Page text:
Willie O. Benitz
Lallie Duncan
A. C. Janssen
Jennie Ellen, Nov. 6th 1872

Page 77

Missing image.

My Hope

Page 78

Missing image.



Page 79

Missing image.


Whatever life may be, or bring,
In May-time or December,
The sweetest burden of its songs
Will always be “Remember.”

Page 80

Missing image.

Remember well, and keep in mind
A constant friend is hard to find,
And when one you find, just and true,
Change not the old for a new.


Page 81

Missing image.

Believe me.
Believe me when I say
I will remember thee – thy name shall be
Link’d with full many a precious memory
Of by-gone happy days.

And when I bend the knee
In humble trust, thy memory shall be there,
Oh! more than ever at the hour of prayer
I will remember thee.

Page 82

Missing image.

(No title)

Page 83

Missing image.


Prancing and shaking his bit with delight,
Arching his neck and tossing his mane,
The warhorse bears proudly a gallant knight;
And the morning sun on his armor bright
Casts many a golden stain.

Midday is nearing, when words fiercely gleam,
And the horses need never the heel,
They rush to the fray like an angry stream,
‘Midst conquering shout and agonized scream,
And clash of steel upon steel.

And the evening bell from the tower tolls
As the sun sinks ‘midst leaden-hued clouds,
And the priests pray low for departed souls,
No song the home-going villager trolls,
And vultures gather in crowds.

Galloping madly in desperate flight,
Nostrills distended, snorting with pain,
Riderless, masterless, wild with affright,
The Charger returns alone from the fight
The knight lies dead on the plain.

(Published on Dec. 11, 1869 in the magazine:
Once a Week - New Series, Vol. IV.

Page 84

Missing image.

True Friendship.

True friendship is a sacred tie
That kindred hearts unite;
A cheering flame that’s ever the same,
And burns no heart to blight;
A golden chain of iron strength,
A tie not easy riven,
And when it parts ‘twixt kindred hearts
The angels weep in heaven.

A stream of living waters pure,
A crystal fountain bright,
A placid river, flowing ever
Through enchanted realms of light;
A day that knows no night of gloom,
When once it’s sun has risen –
The op’ning door that evermore
Will set us free from prison.

As bursts the moon through parting clouds,
Illumning hideous night,
So bursts true friendship o’er the soul,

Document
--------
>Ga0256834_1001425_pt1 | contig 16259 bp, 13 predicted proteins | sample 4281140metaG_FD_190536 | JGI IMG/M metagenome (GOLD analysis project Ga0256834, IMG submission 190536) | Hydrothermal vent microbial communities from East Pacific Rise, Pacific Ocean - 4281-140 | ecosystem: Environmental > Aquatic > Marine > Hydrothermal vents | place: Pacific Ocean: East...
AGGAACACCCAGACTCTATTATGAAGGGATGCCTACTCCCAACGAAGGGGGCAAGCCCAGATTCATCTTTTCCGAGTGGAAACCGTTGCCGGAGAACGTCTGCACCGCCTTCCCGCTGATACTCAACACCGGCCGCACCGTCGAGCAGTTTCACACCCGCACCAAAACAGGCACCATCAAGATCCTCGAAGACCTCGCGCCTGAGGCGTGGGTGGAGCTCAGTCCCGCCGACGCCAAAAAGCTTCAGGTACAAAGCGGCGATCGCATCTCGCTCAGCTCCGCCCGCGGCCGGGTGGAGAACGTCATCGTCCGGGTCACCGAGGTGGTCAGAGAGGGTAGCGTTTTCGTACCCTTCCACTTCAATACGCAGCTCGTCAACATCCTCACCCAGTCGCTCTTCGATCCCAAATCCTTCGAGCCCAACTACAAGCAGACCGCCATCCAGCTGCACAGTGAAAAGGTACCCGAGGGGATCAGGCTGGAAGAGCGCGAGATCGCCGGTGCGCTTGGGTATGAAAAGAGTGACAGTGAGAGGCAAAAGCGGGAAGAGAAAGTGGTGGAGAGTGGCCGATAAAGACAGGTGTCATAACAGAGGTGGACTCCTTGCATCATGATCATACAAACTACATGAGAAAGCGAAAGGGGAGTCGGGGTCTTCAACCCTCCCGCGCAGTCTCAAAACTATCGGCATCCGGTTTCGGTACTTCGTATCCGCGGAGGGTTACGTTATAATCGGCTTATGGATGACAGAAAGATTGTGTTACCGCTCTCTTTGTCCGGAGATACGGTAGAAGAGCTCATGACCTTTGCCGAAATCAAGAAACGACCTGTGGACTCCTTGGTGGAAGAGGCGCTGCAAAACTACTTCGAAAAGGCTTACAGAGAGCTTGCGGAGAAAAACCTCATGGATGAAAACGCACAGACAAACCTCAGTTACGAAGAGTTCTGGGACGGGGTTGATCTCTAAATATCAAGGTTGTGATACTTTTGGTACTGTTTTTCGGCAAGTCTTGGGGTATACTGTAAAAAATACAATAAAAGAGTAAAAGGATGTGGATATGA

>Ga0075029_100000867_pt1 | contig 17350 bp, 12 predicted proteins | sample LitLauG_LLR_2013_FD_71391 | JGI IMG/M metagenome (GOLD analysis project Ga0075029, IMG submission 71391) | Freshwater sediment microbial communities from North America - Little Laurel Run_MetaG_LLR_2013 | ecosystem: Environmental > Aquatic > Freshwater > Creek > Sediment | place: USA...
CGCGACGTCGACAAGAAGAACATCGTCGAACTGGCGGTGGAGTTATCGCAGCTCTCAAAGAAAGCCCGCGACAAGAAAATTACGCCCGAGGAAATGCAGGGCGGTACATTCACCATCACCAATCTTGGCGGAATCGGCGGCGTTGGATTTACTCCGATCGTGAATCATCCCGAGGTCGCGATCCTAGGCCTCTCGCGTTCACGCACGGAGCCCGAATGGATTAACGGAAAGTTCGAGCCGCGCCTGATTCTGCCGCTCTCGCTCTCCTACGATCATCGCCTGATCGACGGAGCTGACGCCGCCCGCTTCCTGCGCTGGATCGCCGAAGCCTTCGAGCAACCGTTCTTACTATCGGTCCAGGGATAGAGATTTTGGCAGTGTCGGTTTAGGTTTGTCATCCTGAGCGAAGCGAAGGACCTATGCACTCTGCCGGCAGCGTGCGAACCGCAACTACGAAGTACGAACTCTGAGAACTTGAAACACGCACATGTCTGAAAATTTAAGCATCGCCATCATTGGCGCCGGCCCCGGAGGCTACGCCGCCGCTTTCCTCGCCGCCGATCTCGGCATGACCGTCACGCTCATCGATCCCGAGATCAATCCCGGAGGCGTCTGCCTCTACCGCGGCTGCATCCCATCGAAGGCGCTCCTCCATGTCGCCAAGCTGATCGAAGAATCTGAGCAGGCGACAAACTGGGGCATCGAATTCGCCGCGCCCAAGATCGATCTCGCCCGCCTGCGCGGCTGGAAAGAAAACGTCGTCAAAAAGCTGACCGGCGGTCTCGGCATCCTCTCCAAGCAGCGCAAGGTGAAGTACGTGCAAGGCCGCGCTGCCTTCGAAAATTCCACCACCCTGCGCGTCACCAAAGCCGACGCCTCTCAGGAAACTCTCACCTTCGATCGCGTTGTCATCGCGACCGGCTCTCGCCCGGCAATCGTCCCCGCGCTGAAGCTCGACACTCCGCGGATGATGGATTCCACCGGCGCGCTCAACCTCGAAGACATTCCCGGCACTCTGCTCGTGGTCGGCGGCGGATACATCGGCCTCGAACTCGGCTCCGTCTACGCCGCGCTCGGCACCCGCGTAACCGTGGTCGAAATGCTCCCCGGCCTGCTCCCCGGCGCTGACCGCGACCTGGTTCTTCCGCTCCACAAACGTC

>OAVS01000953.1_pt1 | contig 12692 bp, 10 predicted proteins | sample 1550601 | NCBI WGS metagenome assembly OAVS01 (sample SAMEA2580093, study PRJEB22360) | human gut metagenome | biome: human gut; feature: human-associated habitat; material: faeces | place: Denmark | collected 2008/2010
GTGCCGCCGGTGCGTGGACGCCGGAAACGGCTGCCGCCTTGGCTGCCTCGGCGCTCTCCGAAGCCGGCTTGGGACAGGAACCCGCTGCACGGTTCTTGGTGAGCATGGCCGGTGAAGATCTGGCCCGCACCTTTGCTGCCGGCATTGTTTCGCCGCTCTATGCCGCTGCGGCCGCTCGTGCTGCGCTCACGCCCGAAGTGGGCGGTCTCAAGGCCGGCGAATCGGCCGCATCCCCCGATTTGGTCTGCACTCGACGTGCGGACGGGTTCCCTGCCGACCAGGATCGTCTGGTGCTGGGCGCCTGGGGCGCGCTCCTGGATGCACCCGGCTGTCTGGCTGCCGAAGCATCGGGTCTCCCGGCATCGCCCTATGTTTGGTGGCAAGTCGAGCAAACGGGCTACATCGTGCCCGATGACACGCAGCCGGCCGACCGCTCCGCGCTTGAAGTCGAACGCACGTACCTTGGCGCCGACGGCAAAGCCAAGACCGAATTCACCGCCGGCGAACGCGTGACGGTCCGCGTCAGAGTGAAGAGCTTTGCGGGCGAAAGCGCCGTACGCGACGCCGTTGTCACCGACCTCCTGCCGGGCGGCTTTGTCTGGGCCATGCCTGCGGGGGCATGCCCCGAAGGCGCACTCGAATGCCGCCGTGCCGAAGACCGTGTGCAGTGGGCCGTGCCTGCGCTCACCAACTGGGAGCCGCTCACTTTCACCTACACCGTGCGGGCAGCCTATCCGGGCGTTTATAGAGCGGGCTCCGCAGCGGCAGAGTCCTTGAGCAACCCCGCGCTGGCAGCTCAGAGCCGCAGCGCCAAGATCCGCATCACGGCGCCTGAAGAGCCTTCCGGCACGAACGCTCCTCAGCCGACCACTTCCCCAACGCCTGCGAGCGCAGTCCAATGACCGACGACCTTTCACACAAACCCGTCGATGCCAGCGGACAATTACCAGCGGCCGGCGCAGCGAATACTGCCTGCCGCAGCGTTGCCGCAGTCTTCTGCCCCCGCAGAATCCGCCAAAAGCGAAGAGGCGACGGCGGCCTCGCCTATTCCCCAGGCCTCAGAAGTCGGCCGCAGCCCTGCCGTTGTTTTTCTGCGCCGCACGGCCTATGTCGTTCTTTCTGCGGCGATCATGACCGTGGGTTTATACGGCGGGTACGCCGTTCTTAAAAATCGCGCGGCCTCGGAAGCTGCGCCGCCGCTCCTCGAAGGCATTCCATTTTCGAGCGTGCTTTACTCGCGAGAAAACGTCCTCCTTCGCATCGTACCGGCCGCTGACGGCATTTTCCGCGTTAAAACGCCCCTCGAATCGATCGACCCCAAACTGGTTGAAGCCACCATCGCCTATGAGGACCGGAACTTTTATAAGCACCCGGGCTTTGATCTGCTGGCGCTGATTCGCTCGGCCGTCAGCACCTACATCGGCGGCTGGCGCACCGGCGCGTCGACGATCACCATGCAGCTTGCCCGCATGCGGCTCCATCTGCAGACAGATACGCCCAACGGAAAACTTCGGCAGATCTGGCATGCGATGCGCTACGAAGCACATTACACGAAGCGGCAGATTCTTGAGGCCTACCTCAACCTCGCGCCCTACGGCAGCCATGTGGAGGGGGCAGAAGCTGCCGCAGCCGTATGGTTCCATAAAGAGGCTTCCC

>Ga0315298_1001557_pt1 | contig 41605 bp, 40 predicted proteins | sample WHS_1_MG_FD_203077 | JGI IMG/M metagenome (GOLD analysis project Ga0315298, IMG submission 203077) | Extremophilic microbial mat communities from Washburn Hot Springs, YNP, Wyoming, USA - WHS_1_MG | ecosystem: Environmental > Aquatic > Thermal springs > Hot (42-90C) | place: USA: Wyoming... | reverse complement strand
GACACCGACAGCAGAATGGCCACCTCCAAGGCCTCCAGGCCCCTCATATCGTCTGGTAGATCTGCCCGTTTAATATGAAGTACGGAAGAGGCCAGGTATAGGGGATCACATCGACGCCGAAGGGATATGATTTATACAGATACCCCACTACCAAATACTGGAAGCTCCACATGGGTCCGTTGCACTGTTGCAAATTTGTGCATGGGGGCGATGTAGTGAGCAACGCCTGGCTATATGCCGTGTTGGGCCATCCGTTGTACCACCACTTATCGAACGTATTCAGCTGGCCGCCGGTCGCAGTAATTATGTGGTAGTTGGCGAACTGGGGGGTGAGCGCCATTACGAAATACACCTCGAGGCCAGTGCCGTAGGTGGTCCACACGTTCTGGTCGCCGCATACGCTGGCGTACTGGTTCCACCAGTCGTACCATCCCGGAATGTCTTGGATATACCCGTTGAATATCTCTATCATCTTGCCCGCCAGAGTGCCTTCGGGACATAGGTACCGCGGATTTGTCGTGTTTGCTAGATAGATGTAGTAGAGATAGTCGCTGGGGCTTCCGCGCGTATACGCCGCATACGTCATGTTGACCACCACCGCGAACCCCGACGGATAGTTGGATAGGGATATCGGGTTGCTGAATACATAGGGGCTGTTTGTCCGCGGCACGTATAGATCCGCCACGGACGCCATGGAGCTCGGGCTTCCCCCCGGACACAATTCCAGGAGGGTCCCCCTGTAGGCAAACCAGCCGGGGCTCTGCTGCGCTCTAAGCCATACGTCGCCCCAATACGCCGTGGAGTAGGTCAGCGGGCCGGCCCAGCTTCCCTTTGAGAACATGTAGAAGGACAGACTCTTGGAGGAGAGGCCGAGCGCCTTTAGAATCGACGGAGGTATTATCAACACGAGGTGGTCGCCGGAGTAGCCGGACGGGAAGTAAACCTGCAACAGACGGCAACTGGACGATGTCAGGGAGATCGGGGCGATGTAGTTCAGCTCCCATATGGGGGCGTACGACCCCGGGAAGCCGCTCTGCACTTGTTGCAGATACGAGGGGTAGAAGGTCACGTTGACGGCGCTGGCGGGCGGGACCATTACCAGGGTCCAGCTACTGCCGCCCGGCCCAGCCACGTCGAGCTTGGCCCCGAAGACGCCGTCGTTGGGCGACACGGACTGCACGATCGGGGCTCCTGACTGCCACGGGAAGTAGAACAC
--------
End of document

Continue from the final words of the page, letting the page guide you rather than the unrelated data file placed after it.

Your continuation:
And shines with softer light.
True friendship is akin to love;
Then let its fire be given
To mold our kindred hearts in one,
And mold that one for heaven.

Page 85

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The Wife’s Reverie.
(Newspaper clipping.
Please click to read.

(Called “Changes”, by Owen Meredith, pseudonym of
Edward Robert Lytton Bulwer-Lytton, 1831-1891.

Page 86

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A Maiden’s Prayer.

Hear thou my prayer, O angel kind!
Who brought my gladdened eyes to see
Him whom so long I yearned to find,
And gave his dear heart all to me;
O guard him well, that I may prove
Blest in my lover and my love!

And keep thou her whose fearful breast
Still trembles for its newfound joy,
(Knowing – ah me! but little rest!)
Lest envious maids or gods destroy
This wondrous happiness – that seems
Too bright for aught save angels’ dreams!

O bless us twain! – and kindly teach;
And safely guard each hallowed name,
From blighting hint or blasting speech
To make our cheeks all red for shame;
That blush not for the love they bear
In thy pure presence, angel fair!

(continued on page 87)

Page 87

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The Maiden’s Prayer.
(cont'd from page 86.)

And while with lips that closer cling
In dread to part, we say “Farewell!”
Keep thou this love a holy thing
That in us evermore may dwell,
Afar or near, on land or sea,
Where ever our thankful hearts may be!

(Called “Exaudi Angelus”, by John Godfrey Saxe, 1816-1887.)

Thy will be done.

Give strength through life to say,
What of myself alone
I never can sincerely pray –
“May God they will be done!”

Chase far away vain dreams
Each worldly thought control
Till death’s dim shadowy twilight gleams
Around my parting soul.

Then in a glorious land,
Where shines the unsetting Sun,
Oh let me join that ransomed band
Who chant, “Thy will be done.

(From the Christian hymn: Thy Will be Done.)

Page 88

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The vaning moon was up, the stars
Were faint, and very few;
The vines about the window-sill
Were wet with falling dew;

A little cloud before the wind
Was drifting down the west;
I heard the moaning of the sea
In it’s unquiet rest:

Until, I know not from what grief
Or thought of other years,
The hand I leaned upon was cold,
And wet with falling tears.

(Written by Ina D. Coolbrith, 1841-1928.)


Do anything but love, or if thou lovest,
And art a woman, hide thy love from him
Whom thou dost adore, never let him know
How dear he is; flit like a bird before him
Lead him from tree to tree, from flower to flower,
But be not won, or thou wilt, like that bird
When caught and caged, be left to die neglected
And perish in forgetfullness

Back Cover - inside

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Back Cover

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Back Cover
Leather bound

© Peter Benitz (Benitz Family)